5210 Let's Go! • Florida Department of Health in Volusia County
5210 Lets Go Volusia
Boy at waterfountain Fruit and Yogurt Smoothies Teen drinking water Water with Fruit Water bottles Pouring Milk

5-2-1-0 is a healthy lifestyle campaign to help volusia county residents attain optimal health.

Eat Five

Limit Two

Play One

Drink Zero

Rethink Your Drink!

Find alternatives to sugary drinks. Choose water and low-fat milk instead. This simple step can have a big impact on your health. Sugary drinks include sodas, sports drinks, fruit drinks, energy drinks, sweetened tea, flavored coffee, and juice.

Girl drinking milk

Did You Know...

  • Excessive intake of sugar has been linked to obesity, heart disease, and diabetes.
  • Water is the best choice for hydration, even when you are exercising or being physically active.
  • Juices labeled "fruit drink" or "punch" may only contain 5% real juice or less. These products typically contain 6-8 teaspoons added sugar per cup.
  • A 20oz bottle of soda contains 17 teaspoons of added sugar!
  • Milk contains calcium and vitamin D, which is important for children's growing bones and teeth.

Woman drinking water

Drink More Water!

Did you know that water makes up 60% of your body weight? Your body uses water in all its cells, organs, and tissues. So, how much do we need to drink every day? It varies greatly depending on your activity level, age, gender, and body size. Also, living in the Florida heat means we need more water. Let thirst be your guide. Have water available throughout the day especially for outdoor activities. An added bonus, swap high calorie beverages for water to get rid of empty calories and help with weight loss goals.

Put the Brakes on Juice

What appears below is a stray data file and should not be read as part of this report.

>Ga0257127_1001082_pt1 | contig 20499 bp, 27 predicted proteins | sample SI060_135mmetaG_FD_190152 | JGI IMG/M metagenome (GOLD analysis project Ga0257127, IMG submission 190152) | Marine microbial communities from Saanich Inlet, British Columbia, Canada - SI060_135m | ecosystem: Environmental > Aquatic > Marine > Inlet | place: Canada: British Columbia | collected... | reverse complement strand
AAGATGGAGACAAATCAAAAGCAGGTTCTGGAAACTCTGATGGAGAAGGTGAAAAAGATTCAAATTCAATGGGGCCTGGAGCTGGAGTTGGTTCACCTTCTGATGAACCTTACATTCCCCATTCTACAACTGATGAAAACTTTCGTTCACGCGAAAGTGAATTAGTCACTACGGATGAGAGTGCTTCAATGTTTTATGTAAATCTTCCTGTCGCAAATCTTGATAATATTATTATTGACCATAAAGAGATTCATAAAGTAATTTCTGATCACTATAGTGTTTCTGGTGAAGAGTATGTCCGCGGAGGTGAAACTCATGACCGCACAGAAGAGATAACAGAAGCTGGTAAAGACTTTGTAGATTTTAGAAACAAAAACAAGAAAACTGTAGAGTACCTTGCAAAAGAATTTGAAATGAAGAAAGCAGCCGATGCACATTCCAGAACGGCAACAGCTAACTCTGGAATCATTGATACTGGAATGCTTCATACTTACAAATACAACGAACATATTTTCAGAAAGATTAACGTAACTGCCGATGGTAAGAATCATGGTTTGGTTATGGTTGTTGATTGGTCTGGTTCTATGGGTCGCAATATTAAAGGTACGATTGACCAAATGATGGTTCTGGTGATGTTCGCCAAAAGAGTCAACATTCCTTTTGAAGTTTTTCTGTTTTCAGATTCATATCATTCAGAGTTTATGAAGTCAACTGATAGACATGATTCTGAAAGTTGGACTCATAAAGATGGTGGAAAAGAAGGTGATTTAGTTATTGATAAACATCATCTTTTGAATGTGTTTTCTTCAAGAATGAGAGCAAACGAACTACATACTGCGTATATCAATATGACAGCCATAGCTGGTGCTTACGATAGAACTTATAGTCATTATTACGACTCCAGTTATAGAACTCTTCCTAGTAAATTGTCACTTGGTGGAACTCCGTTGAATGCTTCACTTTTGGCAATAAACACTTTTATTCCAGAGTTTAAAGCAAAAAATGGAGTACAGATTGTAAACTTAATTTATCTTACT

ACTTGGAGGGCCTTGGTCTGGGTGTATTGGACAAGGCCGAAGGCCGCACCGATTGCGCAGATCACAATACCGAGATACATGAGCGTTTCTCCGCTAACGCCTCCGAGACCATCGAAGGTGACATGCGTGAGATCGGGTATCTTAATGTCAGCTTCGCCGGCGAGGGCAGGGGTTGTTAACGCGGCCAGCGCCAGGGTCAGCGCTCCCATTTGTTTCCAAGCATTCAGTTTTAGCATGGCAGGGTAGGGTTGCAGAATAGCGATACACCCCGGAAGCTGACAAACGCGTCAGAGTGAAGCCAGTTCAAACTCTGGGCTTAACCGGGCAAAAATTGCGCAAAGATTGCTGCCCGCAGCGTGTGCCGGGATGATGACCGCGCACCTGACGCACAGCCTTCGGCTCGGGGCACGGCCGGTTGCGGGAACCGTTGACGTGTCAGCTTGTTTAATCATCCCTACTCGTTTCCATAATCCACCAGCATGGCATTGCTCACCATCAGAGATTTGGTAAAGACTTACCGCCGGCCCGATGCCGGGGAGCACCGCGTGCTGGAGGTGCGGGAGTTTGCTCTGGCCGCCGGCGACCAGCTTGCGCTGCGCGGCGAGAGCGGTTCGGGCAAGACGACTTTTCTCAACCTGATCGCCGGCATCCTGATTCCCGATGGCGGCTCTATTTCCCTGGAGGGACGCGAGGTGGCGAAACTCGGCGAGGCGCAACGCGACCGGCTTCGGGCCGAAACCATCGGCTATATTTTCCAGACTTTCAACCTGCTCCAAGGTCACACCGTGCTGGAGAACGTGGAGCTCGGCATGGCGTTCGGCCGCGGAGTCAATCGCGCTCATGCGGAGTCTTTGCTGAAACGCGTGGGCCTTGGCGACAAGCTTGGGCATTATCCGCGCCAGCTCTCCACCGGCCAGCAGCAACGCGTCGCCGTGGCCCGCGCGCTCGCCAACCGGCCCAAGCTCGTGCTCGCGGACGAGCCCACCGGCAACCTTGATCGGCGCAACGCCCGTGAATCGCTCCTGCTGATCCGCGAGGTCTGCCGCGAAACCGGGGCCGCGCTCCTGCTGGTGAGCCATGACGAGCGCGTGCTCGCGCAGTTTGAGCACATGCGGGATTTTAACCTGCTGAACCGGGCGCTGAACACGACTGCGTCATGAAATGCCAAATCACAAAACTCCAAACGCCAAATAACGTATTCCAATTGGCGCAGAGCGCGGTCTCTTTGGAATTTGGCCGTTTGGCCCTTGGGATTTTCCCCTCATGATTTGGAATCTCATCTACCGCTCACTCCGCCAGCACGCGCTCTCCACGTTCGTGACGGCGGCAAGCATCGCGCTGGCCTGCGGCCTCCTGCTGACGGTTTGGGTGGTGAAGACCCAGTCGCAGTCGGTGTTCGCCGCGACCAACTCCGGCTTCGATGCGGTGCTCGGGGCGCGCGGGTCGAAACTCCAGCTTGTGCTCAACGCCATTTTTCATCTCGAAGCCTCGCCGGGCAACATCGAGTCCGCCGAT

100 % Juice
Children can easily drink too much fruit juice. It taste good and never gives you the feeling of fullness that whole fruit does. Too much juice can contribute to poor nutrition, obesity, and tooth decay.

  • No juice for children under 1 year.
  • 1-3 year olds, no more than ½ cup per day.
  • Maximum of 4-6 ounces per day for 4-6 year olds
  • 7-18 year olds, limit juice to 1 cup per day.
  • Dilute the juice with water to serve less juice.
  • Do not allow your child to carry a cup or box of juice throughout the day
Source: American Academy of Pediatrics

Healthy tips!

  • Be a role model. Drink water throughout the day. Keep a pitcher of water in the refrigerator.
  • Add flavor to your water. Add fresh lemon, lime or orange wedges to water for natural flavor.
  • Use a water bottle. Give everyone a water bottle to take to school or work. Encourage them to refill it oftern.
  • Stay hydrated when being active. Always remember to have water available when being physically active.
  • Eat fruit instead of drinking juice. Real fruit is always better. If you server fruit juice, choose 100% juice.
  • Buy, serve and drink water or low-fat milk. Avoid keeping sweetened drinks and juice in the house.

Common Sugary Drink Myths

Myth #1: Fruit drinks are healthy.
Fruit drinks can have 10% or less of juice, which means that the main ingredient added is sugar.

Myth #2: Children need fruit drinks to get enough vitamin C.
Whole fruits and vegetables are the best source of vitamin C. Good sources of vitamin C include strawberries, oranges, kale, tomatoes, broccoli and potatoes.

Myth #3: Children need sports drinks after vigorous physical activity.
Drinking sports drinks during routine physical activity or to satisfy thirst increases your risk of excess weight gain. Most sports drinks contain 4 teaspoons of added sugar per cup.

For more information please visit the links below

Eat Five

Limit Two

Play One

Drink Zero